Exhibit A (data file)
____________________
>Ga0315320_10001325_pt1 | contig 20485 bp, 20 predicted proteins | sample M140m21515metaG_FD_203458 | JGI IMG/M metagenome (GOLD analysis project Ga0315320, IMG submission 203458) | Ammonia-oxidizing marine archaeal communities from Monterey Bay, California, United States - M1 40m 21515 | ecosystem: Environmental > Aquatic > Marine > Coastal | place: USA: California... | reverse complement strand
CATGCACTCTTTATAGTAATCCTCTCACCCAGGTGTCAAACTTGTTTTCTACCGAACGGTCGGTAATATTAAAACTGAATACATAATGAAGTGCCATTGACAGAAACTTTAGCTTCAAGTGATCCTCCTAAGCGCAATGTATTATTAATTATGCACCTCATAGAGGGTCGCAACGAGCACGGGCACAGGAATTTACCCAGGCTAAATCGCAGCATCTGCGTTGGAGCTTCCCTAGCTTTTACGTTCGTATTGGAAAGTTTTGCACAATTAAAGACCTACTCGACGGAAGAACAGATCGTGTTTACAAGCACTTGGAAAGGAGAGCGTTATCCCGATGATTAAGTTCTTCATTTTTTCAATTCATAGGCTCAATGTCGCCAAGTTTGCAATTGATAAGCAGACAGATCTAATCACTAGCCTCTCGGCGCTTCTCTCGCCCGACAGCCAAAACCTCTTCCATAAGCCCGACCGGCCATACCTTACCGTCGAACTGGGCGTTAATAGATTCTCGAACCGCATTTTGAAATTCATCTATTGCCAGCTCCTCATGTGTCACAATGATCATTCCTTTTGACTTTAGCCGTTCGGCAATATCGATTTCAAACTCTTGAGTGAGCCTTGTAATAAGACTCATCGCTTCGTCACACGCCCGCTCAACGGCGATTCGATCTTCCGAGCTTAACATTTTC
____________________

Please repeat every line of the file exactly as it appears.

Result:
>Ga0315320_10001325_pt1 | contig 20485 bp, 20 predicted proteins | sample M140m21515metaG_FD_203458 | JGI IMG/M metagenome (GOLD analysis project Ga0315320, IMG submission 203458) | Ammonia-oxidizing marine archaeal communities from Monterey Bay, California, United States - M1 40m 21515 | ecosystem: Environmental > Aquatic > Marine > Coastal | place: USA: California... | reverse complement strand
CATGCACTCTTTATAGTAATCCTCTCACCCAGGTGTCAAACTTGTTTTCTACCGAACGGTCGGTAATATTAAAACTGAATACATAATGAAGTGCCATTGACAGAAACTTTAGCTTCAAGTGATCCTCCTAAGCGCAATGTATTATTAATTATGCACCTCATAGAGGGTCGCAACGAGCACGGGCACAGGAATTTACCCAGGCTAAATCGCAGCATCTGCGTTGGAGCTTCCCTAGCTTTTACGTTCGTATTGGAAAGTTTTGCACAATTAAAGACCTACTCGACGGAAGAACAGATCGTGTTTACAAGCACTTGGAAAGGAGAGCGTTATCCCGATGATTAAGTTCTTCATTTTTTCAATTCATAGGCTCAATGTCGCCAAGTTTGCAATTGATAAGCAGACAGATCTAATCACTAGCCTCTCGGCGCTTCTCTCGCCCGACAGCCAAAACCTCTTCCATAAGCCCGACCGGCCATACCTTACCGTCGAACTGGGCGTTAATAGATTCTCGAACCGCATTTTGAAATTCATCTATTGCCAGCTCCTCATGTGTCACAATGATCATTCCTTTTGACTTTAGCCGTTCGGCAATATCGATTTCAAACTCTTGAGTGAGCCTTGTAATAAGACTCATCGCTTCGTCACACGCCCGCTCAACGGCGATTCGATCTTCCGAGCTTAACATTTTC